So if we look into what PhotoKit is now, we should be able to answer some of those questions and to better understand what will be possible with apps like Photos. There are indeed some interesting insights one can get from the documentation.
PHAsset is what is used for the photos. This is not that remarkable—I think everybody should have guessed that there has to be some thing that represents a photo. We actually want to know where our folders, projects and albums will be—if they are there.
They are. What we know as an Album is actually a PHAssetCollection a subtype of PHCollection. Other types of this thing are “SmartAlbum” and “Moment”. So a “Moment” is not that different to what we know as an Album today, but it gets created and managed automatically based on time and location of our photos. Where do albums come from? The documentation says they can be created within Photos.app or appear through “iTunes sync”. What? iTunes? What this actually means is that there still will be the good old “My Mac is my digital hub” sync method we now have.
There are also more than a dozen “subtypes” of PHAssetCollections : There are the types “AlbumSyncedEvent”, “AlbumSyncedFaces” and “AlbumSyncedAlbum”—which should represent Events (Projects in Aperture), “Faces-Albums” and ordinary Albums alls coming from a former iTunes-Sync.
There is “AlbumMyPhotoStream” which represents the iCloud Photostream and there is “AlbumCloudShared” which represents what we now know as “Shared Photostreams” and will be in future “Shared Albums”.
What we know now is iOS 8
The current documentation doesn’t show the whole picture though. It is part of the iOS documentation set and clearly describes only what is currently known about PhotoKit for iOS. There are parts which already make clear that there has to be more than that if the Mac will step in: Generic Smart Albums are described to originate from an iTunes Sync—but there has to be a place where they get created and this seems to be just on the Mac. Also, there is no way on iOS to create an “Event”—but there has to be some way to create one, because the type “AlbumSyncedEvent” (iTunes synced Event) wouldn’t make any sense in that case.
We can follow from that, that contrary to the arguments used by some people there actually will not be all the features everywhere. There will be certain kinds of AssetCollections which cannot get created on an iOS device but maybe in Photos for Mac. But one will be able to access such AssetCollections either through an iTunes sync or as an iCloud shared Album. This is actually good news, because it shows that there is absolutely NO reason to conjecture from the current iOS 8 betas that Photos for Mac may miss important things. (There is also no reason to assume that everything will be there though!) For the applications, what finally counts is that all those things are AssetCollections and not where they are from.
So there are clear signs of Albums and Projects and also that storage will absolutely not be “all in iCloud”. But will there be Folders?
Where are the folders?
If we look at current iOS apps, there don’t seem to by any folders for albums. The good news: Folders are PHCollectionLists and the documentation talks about “folders containing user-created albums or smart albums”. The API also allows folders of folders.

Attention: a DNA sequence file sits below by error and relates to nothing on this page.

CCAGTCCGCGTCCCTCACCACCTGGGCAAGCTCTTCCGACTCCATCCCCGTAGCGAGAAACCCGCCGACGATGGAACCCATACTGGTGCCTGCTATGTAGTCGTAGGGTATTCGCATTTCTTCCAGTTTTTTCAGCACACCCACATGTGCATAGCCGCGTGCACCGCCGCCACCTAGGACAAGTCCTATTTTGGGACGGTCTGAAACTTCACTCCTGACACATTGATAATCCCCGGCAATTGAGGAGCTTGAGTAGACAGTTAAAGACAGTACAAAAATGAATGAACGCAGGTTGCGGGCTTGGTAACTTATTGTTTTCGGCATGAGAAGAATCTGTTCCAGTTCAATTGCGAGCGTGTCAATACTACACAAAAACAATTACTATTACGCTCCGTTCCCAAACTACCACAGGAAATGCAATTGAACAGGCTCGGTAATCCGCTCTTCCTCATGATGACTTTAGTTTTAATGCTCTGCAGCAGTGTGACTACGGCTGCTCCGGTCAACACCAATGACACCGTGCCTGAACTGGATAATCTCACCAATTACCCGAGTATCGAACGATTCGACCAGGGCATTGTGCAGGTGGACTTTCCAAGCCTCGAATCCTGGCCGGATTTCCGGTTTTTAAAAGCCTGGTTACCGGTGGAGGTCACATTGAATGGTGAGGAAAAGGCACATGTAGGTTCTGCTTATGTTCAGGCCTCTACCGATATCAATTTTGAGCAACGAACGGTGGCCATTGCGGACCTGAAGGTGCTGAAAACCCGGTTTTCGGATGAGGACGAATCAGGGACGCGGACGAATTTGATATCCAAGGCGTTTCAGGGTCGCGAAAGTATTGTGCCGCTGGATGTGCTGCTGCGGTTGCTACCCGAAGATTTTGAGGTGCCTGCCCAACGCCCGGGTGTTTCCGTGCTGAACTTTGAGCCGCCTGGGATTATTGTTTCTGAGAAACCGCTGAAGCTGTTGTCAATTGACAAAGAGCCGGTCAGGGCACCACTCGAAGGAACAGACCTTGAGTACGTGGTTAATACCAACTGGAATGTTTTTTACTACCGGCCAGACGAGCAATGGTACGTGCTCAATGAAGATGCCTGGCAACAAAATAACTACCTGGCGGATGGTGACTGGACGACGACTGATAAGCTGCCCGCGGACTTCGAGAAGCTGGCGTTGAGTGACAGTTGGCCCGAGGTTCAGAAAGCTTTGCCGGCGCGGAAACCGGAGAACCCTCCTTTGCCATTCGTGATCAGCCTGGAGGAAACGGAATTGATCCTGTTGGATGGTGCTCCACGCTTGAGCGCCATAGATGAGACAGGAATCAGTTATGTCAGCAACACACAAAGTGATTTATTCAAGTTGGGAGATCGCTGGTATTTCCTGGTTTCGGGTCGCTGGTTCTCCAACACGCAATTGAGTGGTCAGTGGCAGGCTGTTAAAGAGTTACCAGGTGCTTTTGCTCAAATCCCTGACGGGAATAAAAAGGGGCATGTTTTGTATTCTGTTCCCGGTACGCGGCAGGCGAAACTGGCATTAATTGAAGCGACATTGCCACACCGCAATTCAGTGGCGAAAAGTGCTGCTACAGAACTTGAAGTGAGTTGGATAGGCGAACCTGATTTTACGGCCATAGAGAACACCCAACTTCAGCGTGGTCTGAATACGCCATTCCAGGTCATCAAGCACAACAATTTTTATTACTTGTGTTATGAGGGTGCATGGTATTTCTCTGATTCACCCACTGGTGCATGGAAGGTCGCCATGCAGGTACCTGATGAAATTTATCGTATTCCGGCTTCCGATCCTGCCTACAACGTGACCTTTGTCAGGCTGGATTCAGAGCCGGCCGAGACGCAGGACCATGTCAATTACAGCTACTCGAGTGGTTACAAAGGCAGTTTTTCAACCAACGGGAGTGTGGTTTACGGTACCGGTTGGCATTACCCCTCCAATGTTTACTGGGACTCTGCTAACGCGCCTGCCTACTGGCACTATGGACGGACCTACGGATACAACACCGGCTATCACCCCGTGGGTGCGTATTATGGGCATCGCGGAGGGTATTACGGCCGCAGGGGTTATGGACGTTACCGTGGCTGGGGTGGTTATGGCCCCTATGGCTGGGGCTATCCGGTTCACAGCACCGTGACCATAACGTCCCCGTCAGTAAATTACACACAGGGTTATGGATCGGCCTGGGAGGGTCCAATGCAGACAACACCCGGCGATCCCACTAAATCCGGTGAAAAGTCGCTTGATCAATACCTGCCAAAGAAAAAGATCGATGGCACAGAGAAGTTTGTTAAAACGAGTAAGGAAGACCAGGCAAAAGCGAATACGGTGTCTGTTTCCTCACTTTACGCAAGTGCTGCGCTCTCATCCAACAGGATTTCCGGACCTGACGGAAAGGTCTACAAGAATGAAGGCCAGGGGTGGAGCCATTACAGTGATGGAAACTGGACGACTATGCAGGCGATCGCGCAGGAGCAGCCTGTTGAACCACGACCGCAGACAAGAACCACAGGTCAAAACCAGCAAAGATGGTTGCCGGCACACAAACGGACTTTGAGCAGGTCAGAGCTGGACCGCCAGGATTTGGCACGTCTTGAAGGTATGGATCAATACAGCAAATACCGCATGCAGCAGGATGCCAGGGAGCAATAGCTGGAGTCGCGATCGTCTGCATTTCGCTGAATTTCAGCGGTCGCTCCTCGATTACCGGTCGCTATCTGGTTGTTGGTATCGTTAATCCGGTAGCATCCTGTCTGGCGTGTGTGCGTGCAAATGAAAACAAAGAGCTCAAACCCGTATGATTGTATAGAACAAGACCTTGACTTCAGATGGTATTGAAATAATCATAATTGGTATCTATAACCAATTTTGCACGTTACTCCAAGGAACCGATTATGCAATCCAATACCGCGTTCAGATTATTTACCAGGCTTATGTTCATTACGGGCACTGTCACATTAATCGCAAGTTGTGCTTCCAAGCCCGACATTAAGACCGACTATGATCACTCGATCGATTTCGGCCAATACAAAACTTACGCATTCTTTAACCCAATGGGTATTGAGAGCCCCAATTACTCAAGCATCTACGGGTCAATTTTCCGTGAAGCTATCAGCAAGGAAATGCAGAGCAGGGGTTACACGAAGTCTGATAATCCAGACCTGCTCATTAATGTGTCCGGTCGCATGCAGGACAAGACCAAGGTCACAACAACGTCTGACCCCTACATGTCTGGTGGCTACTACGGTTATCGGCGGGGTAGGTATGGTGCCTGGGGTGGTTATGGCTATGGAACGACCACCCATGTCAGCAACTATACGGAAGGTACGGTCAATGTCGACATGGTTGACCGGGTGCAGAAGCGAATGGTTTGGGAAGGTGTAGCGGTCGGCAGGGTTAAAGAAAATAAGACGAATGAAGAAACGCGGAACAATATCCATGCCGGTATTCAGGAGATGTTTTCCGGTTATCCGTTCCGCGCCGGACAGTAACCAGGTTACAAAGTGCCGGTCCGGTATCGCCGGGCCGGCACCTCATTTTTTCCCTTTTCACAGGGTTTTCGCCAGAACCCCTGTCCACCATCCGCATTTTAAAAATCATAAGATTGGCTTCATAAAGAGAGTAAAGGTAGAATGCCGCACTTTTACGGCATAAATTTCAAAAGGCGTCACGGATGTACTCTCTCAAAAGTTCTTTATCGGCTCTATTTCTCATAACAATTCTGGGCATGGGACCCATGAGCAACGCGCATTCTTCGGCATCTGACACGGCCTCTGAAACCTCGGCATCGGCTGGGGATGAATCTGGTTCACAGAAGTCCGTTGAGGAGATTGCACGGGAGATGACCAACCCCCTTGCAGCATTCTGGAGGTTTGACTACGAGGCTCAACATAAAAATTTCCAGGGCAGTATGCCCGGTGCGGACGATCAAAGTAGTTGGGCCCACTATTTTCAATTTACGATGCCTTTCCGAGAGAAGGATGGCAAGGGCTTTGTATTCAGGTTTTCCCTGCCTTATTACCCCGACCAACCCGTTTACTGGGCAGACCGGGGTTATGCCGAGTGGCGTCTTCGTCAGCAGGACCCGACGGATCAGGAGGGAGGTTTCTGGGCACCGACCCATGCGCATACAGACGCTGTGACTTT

Will there be more metadata than “favorite”?
If one looks into the documentation, then it shows, that there is currently no direct access to metadata about photos. Things like EXIF or ratings or tags are just not there. In practice that doesn’t mean that there is no way to get that information. The older APIs are still available, but there is no clear information from Apple yet on how this has to get used in future. It is likely that this are some unfinished parts of the API. One thing that should be kept in mind is that advanced search is an important part of Mac OS X Yosemite.
What about Adjustments and other Features?
An important lesson to learn about all this is that just because there will be new common frameworks between iOS and Mac OS X doesn’t mean that anything will be possible anywhere. If we think about photo extensions, it is unlikely that any photo extension will be available on iOS and Mac OS X. The system has to work even in absence of a particular extension. The non-destructive part of photo extensions is just an option; the programming protocols already take into account that a particular adjustment is not understood. The result will be similar to edit plugins in Aperture now.
The competition and outsight
Many Aperture users may think that Apple has withdrawn from any efforts of creating serious photography solutions. I think the reality could not be further from the truth; Apple’s new direction looks like a reaction to what Google is aiming for. At least since Google acquired NIK they put a lot of energy into advanced photography technologies into their products. They will bring RAW support for Android and they already support RAW in Google+. Apple had to advance its own ecosystem further to be able to compete with that. So the end of Aperture must not have much to do at all with Lightroom or the “pro market”. Lightroom is an island in the sea of photo management solutions. Adobe knows that and tries to fix some of that by introducing their own mobile device apps. For Apple it actually is not important if Lightroom is successful or not. There will be all kinds of professional level RAW converters integrating well with the ecosystem that is there. That could be Photos, or some other program—we will see. I personally would recommend Adobe to embrace this change and to try their best to create the best possible integration.
I think this all will turn out being very good news to all of us users, indeed.